November 2014


FDA Science Board Review: November 19

On November 19, 2014, the FDA Science Board will review the existing nonclinical and clinical data related to the use and potential toxicity of anesthetics and sedation drugs in the pediatric population. 

Consensus Statement and Revision

In December 2012, SmartTots released a Consensus Statement on the Use of Anesthetics and Sedatives in Children to provide guidance to healthcare providers and parents with regard to research findings that suggest anesthetics may be harmful to the developing brain. Consideration of the emerging evidence has prompted a revision of the 2012 statement.  Read more

Research News & Updates

Neurosurgical conditions and procedures in infancy are associated with mortality and academic performances in adolescence: a nationwide cohort study

Neurosurgery in infancy was associated with high mortality and significantly impaired academic achievements in adolescence. When studying anesthesia-related neurotoxicity and the developing brain, pooling of major/minor conditions and major/minor surgeries should be avoided.  Read more

Do we actually need to anesthetize the neonate?

Recurring themes are that neonatal physiology is substantially different from older children, that there are substantial gaps in our understanding of basic pharmacology and physiology, and there is a relative paucity of strong clinical evidence to guide practice.  Read more

Report of the Fourth PANDA Symposium on Anesthesia and Neurodevelopment in Children

The PANDA symposium has become a platform to review current preclinical and clinical data related to anesthetic neurotoxicity, to discuss relevant considerations in study design and approaches to future research among clinicians and researchers, and finally to engage key stakeholders in this controversial public health topic.  Read more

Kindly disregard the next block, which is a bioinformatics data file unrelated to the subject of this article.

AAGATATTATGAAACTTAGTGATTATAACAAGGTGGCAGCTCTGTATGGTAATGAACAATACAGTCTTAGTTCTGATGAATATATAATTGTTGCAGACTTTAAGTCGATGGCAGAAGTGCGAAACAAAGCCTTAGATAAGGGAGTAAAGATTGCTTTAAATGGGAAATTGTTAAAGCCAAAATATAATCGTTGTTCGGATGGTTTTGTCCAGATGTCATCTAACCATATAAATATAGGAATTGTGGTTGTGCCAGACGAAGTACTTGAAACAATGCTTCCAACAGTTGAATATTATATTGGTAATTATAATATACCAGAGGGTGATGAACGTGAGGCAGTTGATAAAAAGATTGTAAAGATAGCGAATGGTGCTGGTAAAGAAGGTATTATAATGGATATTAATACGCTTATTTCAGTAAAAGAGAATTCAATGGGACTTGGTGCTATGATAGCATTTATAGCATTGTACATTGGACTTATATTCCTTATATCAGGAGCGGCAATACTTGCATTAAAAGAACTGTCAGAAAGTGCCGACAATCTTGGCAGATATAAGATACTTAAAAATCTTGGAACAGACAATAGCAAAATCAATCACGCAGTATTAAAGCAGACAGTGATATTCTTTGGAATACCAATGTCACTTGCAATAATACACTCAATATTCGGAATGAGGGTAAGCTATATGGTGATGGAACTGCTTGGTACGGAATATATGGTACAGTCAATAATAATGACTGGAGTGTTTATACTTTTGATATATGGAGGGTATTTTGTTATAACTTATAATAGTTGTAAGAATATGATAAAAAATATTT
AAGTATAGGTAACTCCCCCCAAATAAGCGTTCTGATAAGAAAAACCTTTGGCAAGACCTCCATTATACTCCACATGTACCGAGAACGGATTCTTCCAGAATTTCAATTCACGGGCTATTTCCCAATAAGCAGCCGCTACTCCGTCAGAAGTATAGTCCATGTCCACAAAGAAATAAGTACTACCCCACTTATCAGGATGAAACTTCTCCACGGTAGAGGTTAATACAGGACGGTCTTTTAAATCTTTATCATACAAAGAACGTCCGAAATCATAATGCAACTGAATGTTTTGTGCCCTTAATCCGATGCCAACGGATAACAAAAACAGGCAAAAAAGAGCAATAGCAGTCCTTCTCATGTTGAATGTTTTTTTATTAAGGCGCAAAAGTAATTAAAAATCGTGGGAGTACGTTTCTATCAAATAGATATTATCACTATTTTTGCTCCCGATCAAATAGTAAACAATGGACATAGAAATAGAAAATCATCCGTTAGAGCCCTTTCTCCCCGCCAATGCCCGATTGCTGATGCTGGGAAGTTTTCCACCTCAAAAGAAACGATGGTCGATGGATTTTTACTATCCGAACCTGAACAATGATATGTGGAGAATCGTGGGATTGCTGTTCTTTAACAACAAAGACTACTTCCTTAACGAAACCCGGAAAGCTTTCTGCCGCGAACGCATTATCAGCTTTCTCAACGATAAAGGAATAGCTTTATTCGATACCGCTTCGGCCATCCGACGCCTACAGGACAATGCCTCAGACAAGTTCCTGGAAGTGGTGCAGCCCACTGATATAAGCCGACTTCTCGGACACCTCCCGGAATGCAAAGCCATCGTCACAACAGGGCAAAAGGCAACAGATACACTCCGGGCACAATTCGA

Clinical Research Into Anesthetic Neurotoxicity: Does Anesthesia Cause Neurological Abnormalities in Humans?

Additional preclinical and clinical research efforts are urgently required to address the effects of anesthetic exposure in human brain development.  Read more

Review: effects of anesthetics on brain circuit formation

There is evidence that anesthetics can disrupt brain circuit formation, including effects on neuronal survival and neurogenesis, neurite growth and guidance, formation of synapses, and function of supporting cells.  Read more

Isoflurane Impairs the Capacity of Astrocytes to Support Neuronal Development in a Mouse Dissociated Coculture Model

Isoflurane interferes with the ability of cultured astrocytes to support neuronal growth. This finding represents a potentially novel mechanism through which general anesthetics may interfere with brain development.  Read more

Postoperative Cognitive Function Following General Versus Regional Anesthesia: A Systematic Review

Sixteen studies were included in the final analysis. Three studies showed some difference in cognitive function between regional and general anesthesia, whereas the remaining 13 showed no difference between regional and general anesthesia on postoperative cognitive function.  Read more

Neurodevelopmental Outcomes After Initial Childhood Anesthetic Exposure Between Ages 3 and 10 Years

Decreased motor function was found in children initially exposed after age 3 even after accounting for comorbid illness and injury history.  Read more

Engaging Stakeholders in Research Related to Anesthesia and Neurodevelopment in Children

Clinicians and researchers need to adopt strategies to engage and partner with stakeholders as co-investigators who actively participate in efforts to increase anesthetic safety in children.  Read more

Pediatric Surgeons and Anesthesiologists Expand the Dialogue on the Neurotoxicity Question, Rationale for Early and Delayed Surgeries, and Practice Changes While Awaiting Definitive Evidence

The panel explored the need to balance benefits of early surgery using improved technologies against potential anesthetic risksRead more

Anesthesia in Children: Perspectives From Nonsurgical Pediatric Specialists

Given recent publications suggesting the potential for neurotoxicity following anesthesia in pediatric patients, physicians, parents, and other stakeholders are now challenged to continue to balance safety with efficacy in caring for children.  Read more